The adult version of the new Food Pyramid that released earlier this year has seen its numbers fall off considerably with a large number of people viewing it as something negative (42 percent) compared with the people who saw it as a positive thing (37 percent) according to a BuzzMetrics survey of consumers who surf health web sites. The other 21 percent were unsure what they thought of it. An analyst for Buzzmetrics said the Food Pyramid "is barely a blip on the public conscience."

So why do a kid's version of it if the adult one has fallen flat on its face? Do you expect to breed success out of such dismal failure? Oh, I forgot, we are talking about the United States government here. All sense of rational thought and common sense are thrown out the window. They're the same ones who have been telling us for three decades that a low-fat/low-calorie/portion-controlled diet is the only way to lose and maintain your weight. As Dr. Phil would say, "how's that working for you?"

As for the interactive computer game that involves a rocket ship, Squires writes it "serves as a visual reminder of how well kids are doing for the day. "

"When healthy food and more activity are recorded the rocket ship gets fueled. Put in enough of the right kind of fuel and it can take off. But put in food and drinks high in fat or added sugar such as sodas and the rocket ship could sputter on the launch pad, spewing black smoke."

That's cute and all, but does anybody else see the irony in this? Here is a new health program designed to get kids to become more active and eat right and what is it encouraging them to do? Sit in front of a computer screen and play this silly little game all day! "But mommy, I don't want to go outside and play, I want to sit here and stay fat while I play this computer game!" Was anybody thinking when they came up with THIS idea? Oh yeah, we are still talking about the government. Enough said.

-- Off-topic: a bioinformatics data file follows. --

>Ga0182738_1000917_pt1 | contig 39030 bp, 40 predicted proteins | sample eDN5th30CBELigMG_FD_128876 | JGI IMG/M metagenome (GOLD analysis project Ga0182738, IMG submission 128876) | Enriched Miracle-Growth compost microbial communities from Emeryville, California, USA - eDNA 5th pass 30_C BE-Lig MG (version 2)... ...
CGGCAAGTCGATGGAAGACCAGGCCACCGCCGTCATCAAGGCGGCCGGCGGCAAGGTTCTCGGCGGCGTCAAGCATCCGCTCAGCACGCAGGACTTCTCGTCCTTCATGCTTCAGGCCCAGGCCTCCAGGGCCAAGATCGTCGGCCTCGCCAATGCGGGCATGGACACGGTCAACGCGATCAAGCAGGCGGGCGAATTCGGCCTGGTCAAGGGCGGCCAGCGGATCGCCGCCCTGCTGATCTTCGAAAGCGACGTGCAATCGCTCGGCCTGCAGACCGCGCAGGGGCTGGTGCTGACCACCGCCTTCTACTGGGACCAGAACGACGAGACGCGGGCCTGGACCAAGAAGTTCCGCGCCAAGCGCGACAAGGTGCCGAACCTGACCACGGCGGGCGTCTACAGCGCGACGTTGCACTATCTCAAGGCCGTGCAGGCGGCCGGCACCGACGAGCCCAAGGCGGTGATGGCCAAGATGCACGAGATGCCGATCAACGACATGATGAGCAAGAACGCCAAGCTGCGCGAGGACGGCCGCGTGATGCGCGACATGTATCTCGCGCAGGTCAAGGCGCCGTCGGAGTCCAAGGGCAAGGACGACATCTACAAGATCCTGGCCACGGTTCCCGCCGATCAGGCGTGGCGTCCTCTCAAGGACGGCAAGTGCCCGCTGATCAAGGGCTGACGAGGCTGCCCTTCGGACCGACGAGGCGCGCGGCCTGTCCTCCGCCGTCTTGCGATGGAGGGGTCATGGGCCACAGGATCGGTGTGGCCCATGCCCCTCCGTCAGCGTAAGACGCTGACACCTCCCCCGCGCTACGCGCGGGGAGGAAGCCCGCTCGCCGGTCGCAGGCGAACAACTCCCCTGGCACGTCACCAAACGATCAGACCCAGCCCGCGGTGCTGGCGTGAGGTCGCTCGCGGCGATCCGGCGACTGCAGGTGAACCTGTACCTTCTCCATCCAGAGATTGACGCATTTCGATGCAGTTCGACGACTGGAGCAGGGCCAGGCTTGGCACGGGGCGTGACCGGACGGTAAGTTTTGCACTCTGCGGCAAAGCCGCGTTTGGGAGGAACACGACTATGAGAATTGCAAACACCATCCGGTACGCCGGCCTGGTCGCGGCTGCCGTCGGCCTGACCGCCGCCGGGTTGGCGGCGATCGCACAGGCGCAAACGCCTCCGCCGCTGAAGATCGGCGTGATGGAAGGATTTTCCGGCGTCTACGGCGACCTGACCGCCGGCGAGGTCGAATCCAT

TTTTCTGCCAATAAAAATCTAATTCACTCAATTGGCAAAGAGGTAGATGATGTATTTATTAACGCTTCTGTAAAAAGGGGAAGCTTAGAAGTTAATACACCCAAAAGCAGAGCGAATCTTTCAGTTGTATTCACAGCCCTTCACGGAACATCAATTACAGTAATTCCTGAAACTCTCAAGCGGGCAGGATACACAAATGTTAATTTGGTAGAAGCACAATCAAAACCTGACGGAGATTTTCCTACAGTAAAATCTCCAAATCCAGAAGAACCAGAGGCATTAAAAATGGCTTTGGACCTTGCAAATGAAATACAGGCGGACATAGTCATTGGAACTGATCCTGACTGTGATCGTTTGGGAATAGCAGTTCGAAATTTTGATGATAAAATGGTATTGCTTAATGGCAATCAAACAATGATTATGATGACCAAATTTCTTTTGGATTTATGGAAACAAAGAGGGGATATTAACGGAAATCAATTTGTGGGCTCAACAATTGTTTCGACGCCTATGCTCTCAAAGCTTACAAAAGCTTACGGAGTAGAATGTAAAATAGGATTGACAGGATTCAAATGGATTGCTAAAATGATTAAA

Efforts are underway to help market this new kid's Food Pyramid in public schools, but to what end? What difference ultimately will this campaign and emphasis on a child version of the Food Pyramid make on the childhood obesity epidemic? If you ask me, it's a big waste of time, energy, and tax dollars. It's back to the drawing board because there's got to be a better way.

But we're missing the bigger question that needs to be asked. Until parents take a more pro-active role in getting their own weight problem under control, how can we expect their children to do any differently? Mothers and fathers who are the examples for their children to follow need to show their kids what good nutrition and fitness is all about by doing it themselves. We cannot and should not expect the government to play this role for us.

Whatever it takes to make it happen for you, then you need to do it. I've been in a situation where I allowed myself to become morbidly obese. I know the pain and the agony of trying and failing on diet after diet. But there is something out there that will work for you. For me it was livin' la vida low-carb and it has helped me lose weight and keep it off now for almost two years after I was on my way to an early grave. Do it for you kids and they'll thank you for it when they become adults.